Movie Review: Her (2013)

Herby Brad Nelson   6/4/14
This is going to be a somewhat unusual case wherein I tell you to go ahead and watch this movie but don’t blame me if you don’t like it. In fact, there would be something wrong with you unless you engendered some distaste for it.

First, I should mention that my older brother recommended this movie and we sat and watched it together the other day. It was a blast. Even if parts of this movie suck, it’s a fun one to watch with a friend, if only to comment on the many digital insanities of contemporary culture. And if you like science fiction, if you like movies such as Surrogates (with Bruce Willis, which I highly recommend), you’ll get a kick out of Her.

Joaquin Phoenix (the bad-guy Emperor Commodus from Gladiator) plays Theodore, a man whose day job is bizarre and smarmy enough for a movie of its own (very much in tune with a film such as The Final Cut with Robin Williams). Theodore’s day job is writing letters for hire (including and especially love letters) for other people. In line with the movie, Surrogates, and aspects of The Final Cut, nothing is real. It’s all presentation. It’s all a veneer.

But for this movie, this surrogate-letter-writing is just a prop, not the main act. The main act is regarding Theodore, who is a bit lonely and emotionally needy at present. He’s near the finalization of the divorce with his wife and is heartbroken and confused. So what’s a person to do? Be consoled by friend? Drink yourself into oblivion? Maybe go out on a couple of dates with a hot blond? No. The answer is to install OS1, an artificial-personality operating system that talks to you (and learns) like a real person — and then proceed to spend your days (and often nights) talking to it as if it was your closest confidante.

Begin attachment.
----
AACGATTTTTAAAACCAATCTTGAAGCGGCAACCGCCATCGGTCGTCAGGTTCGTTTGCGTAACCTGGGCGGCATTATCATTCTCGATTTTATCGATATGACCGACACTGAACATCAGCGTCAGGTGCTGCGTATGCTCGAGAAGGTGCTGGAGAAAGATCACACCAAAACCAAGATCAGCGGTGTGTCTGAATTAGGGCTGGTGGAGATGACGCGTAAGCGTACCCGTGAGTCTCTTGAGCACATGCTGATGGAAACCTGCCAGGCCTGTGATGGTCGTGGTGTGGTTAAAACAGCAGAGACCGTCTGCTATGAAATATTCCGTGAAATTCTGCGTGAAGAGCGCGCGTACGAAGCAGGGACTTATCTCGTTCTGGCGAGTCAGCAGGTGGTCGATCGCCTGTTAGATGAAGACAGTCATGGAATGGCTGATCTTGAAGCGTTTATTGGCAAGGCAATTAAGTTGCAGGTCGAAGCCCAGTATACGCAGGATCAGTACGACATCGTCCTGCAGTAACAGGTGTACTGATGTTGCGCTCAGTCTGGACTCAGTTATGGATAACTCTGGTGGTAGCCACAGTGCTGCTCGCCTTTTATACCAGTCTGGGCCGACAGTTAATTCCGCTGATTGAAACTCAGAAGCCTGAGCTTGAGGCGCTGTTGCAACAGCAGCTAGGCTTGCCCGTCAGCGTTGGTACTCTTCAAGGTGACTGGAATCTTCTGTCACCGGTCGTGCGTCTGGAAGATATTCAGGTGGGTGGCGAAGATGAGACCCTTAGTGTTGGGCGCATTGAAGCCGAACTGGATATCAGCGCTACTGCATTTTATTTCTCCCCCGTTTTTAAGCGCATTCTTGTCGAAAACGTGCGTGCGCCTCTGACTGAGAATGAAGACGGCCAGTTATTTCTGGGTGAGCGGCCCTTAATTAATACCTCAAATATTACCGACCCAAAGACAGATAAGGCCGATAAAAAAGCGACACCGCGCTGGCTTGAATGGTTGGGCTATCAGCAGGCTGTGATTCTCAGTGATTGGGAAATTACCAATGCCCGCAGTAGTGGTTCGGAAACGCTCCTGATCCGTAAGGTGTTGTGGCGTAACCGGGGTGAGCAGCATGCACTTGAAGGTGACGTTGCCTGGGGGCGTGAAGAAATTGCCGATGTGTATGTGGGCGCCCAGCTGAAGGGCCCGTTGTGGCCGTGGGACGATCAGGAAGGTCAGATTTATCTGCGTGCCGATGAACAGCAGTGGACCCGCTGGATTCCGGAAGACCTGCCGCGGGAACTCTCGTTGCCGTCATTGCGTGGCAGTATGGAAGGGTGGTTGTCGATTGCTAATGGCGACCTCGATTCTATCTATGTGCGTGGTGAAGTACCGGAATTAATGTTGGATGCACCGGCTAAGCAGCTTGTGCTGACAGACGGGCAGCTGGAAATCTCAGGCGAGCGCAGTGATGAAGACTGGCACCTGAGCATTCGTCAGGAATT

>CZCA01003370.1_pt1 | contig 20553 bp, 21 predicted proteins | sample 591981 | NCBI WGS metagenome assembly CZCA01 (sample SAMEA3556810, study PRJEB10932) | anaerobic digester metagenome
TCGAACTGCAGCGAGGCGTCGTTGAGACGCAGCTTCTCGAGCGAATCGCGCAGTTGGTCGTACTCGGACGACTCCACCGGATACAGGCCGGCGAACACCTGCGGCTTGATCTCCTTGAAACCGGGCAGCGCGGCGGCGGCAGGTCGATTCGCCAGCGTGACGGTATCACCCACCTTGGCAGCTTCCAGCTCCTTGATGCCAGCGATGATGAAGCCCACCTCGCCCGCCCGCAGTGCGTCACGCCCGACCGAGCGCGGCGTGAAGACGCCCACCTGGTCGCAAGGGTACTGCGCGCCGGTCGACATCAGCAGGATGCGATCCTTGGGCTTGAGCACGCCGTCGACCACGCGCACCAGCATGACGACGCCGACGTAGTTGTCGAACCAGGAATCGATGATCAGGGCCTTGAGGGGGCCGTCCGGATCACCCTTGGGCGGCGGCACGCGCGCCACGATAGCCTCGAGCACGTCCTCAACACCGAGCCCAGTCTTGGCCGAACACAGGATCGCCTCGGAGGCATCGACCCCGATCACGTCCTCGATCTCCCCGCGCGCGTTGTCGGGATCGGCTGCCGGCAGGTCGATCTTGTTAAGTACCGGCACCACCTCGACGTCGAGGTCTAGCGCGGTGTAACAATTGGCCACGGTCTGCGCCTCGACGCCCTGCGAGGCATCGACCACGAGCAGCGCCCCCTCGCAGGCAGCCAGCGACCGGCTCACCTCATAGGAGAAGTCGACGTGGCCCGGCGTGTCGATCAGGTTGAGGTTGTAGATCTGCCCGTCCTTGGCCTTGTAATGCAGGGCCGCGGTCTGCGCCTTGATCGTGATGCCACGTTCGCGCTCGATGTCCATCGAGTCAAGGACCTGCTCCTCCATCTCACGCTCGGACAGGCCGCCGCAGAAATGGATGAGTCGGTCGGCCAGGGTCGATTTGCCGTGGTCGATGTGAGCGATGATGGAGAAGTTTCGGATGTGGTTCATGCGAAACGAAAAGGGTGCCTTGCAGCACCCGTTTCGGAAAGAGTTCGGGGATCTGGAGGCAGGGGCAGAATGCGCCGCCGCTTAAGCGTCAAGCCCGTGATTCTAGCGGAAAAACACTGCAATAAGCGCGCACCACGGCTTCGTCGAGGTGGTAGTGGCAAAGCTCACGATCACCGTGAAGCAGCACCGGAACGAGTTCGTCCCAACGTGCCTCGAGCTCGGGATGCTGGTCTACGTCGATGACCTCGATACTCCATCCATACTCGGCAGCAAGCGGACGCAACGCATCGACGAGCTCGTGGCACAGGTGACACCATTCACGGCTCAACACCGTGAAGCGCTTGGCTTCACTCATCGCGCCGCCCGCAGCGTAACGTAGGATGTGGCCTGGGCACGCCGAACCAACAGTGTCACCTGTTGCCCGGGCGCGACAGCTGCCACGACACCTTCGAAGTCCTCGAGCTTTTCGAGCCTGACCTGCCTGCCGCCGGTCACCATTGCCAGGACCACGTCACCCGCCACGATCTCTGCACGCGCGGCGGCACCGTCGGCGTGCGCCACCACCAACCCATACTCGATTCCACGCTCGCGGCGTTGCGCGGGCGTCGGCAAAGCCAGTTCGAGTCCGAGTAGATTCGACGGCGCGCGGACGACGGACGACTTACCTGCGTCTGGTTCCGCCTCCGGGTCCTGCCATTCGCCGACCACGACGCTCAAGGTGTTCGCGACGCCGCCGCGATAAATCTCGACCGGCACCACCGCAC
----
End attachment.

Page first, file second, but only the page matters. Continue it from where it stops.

And anyone who has seen the digital monkeys (often all in a row) hammering away mindlessly and obsessively on the virtual keyboards of their phones, ignoring the immediate world around them in order to talk to their somewhat surrogate world, will have absolutely no problem swallowing the premise of this movie. This is exactly where we are headed.